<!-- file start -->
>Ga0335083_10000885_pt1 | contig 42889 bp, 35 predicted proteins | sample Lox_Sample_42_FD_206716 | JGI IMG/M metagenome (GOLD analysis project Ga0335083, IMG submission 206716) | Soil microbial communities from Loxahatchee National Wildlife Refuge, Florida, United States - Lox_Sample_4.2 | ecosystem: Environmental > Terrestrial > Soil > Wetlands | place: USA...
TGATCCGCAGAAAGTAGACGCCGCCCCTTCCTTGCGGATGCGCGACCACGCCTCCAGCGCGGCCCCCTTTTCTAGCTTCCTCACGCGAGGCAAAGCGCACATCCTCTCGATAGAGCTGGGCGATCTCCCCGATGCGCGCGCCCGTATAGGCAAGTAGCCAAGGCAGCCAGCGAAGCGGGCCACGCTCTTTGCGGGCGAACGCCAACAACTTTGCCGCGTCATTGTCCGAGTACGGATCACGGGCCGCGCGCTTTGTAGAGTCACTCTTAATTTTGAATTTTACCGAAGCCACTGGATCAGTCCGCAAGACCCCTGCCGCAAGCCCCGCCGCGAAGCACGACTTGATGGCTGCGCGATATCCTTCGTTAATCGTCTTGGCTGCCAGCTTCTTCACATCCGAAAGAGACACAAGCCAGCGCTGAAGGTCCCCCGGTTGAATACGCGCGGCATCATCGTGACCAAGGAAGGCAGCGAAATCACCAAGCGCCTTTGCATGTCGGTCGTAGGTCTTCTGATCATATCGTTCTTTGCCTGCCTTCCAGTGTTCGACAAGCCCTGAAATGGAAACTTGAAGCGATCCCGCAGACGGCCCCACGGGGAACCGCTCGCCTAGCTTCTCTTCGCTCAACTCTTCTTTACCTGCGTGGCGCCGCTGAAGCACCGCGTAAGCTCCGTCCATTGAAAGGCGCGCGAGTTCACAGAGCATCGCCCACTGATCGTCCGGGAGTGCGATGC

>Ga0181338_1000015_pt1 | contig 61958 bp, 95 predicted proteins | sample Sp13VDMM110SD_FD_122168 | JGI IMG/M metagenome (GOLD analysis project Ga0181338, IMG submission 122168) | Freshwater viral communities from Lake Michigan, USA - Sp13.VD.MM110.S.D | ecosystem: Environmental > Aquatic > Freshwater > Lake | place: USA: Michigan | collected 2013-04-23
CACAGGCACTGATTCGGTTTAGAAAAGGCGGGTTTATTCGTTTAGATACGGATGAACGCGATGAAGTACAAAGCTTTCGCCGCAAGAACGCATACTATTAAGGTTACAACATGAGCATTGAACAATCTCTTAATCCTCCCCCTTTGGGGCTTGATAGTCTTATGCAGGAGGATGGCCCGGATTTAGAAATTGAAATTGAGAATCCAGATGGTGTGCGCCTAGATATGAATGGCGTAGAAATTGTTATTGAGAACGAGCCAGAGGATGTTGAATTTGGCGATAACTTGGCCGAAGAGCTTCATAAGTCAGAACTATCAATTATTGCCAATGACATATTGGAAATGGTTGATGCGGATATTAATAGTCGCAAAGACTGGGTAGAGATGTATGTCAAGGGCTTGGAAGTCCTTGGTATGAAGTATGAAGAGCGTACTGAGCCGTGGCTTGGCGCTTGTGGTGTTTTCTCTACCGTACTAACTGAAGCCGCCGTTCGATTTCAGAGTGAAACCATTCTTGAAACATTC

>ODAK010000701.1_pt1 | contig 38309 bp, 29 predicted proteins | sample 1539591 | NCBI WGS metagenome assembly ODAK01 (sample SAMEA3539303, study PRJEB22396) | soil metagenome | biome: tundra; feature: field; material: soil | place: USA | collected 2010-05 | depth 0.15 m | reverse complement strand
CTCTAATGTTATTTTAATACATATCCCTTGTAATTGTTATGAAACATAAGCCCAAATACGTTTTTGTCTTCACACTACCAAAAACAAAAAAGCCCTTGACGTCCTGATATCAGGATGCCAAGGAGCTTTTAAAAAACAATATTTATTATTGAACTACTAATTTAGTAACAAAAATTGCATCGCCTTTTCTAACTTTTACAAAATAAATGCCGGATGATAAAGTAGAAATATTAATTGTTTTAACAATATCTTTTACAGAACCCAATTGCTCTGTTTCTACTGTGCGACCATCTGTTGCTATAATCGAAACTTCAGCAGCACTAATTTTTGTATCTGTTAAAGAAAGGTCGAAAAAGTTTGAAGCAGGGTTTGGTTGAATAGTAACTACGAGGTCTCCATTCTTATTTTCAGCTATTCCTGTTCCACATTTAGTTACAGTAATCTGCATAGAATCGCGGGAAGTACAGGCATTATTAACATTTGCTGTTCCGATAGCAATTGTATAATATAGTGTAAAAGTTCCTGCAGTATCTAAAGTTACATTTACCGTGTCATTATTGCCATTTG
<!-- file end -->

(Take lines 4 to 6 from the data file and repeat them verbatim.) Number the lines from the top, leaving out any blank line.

CACAGGCACTGATTCGGTTTAGAAAAGGCGGGTTTATTCGTTTAGATACGGATGAACGCGATGAAGTACAAAGCTTTCGCCGCAAGAACGCATACTATTAAGGTTACAACATGAGCATTGAACAATCTCTTAATCCTCCCCCTTTGGGGCTTGATAGTCTTATGCAGGAGGATGGCCCGGATTTAGAAATTGAAATTGAGAATCCAGATGGTGTGCGCCTAGATATGAATGGCGTAGAAATTGTTATTGAGAACGAGCCAGAGGATGTTGAATTTGGCGATAACTTGGCCGAAGAGCTTCATAAGTCAGAACTATCAATTATTGCCAATGACATATTGGAAATGGTTGATGCGGATATTAATAGTCGCAAAGACTGGGTAGAGATGTATGTCAAGGGCTTGGAAGTCCTTGGTATGAAGTATGAAGAGCGTACTGAGCCGTGGCTTGGCGCTTGTGGTGTTTTCTCTACCGTACTAACTGAAGCCGCCGTTCGATTTCAGAGTGAAACCATTCTTGAAACATTC

>ODAK010000701.1_pt1 | contig 38309 bp, 29 predicted proteins | sample 1539591 | NCBI WGS metagenome assembly ODAK01 (sample SAMEA3539303, study PRJEB22396) | soil metagenome | biome: tundra; feature: field; material: soil | place: USA | collected 2010-05 | depth 0.15 m | reverse complement strand
CTCTAATGTTATTTTAATACATATCCCTTGTAATTGTTATGAAACATAAGCCCAAATACGTTTTTGTCTTCACACTACCAAAAACAAAAAAGCCCTTGACGTCCTGATATCAGGATGCCAAGGAGCTTTTAAAAAACAATATTTATTATTGAACTACTAATTTAGTAACAAAAATTGCATCGCCTTTTCTAACTTTTACAAAATAAATGCCGGATGATAAAGTAGAAATATTAATTGTTTTAACAATATCTTTTACAGAACCCAATTGCTCTGTTTCTACTGTGCGACCATCTGTTGCTATAATCGAAACTTCAGCAGCACTAATTTTTGTATCTGTTAAAGAAAGGTCGAAAAAGTTTGAAGCAGGGTTTGGTTGAATAGTAACTACGAGGTCTCCATTCTTATTTTCAGCTATTCCTGTTCCACATTTAGTTACAGTAATCTGCATAGAATCGCGGGAAGTACAGGCATTATTAACATTTGCTGTTCCGATAGCAATTGTATAATATAGTGTAAAAGTTCCTGCAGTATCTAAAGTTACATTTACCGTGTCATTATTGCCATTTG